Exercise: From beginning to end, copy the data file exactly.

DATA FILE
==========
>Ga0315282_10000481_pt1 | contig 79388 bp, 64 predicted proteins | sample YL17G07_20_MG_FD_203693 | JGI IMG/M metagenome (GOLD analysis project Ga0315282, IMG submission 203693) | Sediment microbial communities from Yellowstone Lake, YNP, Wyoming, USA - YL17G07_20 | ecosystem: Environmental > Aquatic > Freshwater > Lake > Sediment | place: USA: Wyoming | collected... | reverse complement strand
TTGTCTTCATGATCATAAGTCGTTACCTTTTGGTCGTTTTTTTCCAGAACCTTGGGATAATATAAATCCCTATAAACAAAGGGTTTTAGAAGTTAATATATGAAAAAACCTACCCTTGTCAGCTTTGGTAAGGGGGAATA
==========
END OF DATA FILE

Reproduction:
>Ga0315282_10000481_pt1 | contig 79388 bp, 64 predicted proteins | sample YL17G07_20_MG_FD_203693 | JGI IMG/M metagenome (GOLD analysis project Ga0315282, IMG submission 203693) | Sediment microbial communities from Yellowstone Lake, YNP, Wyoming, USA - YL17G07_20 | ecosystem: Environmental > Aquatic > Freshwater > Lake > Sediment | place: USA: Wyoming | collected... | reverse complement strand
TTGTCTTCATGATCATAAGTCGTTACCTTTTGGTCGTTTTTTTCCAGAACCTTGGGATAATATAAATCCCTATAAACAAAGGGTTTTAGAAGTTAATATATGAAAAAACCTACCCTTGTCAGCTTTGGTAAGGGGGAATA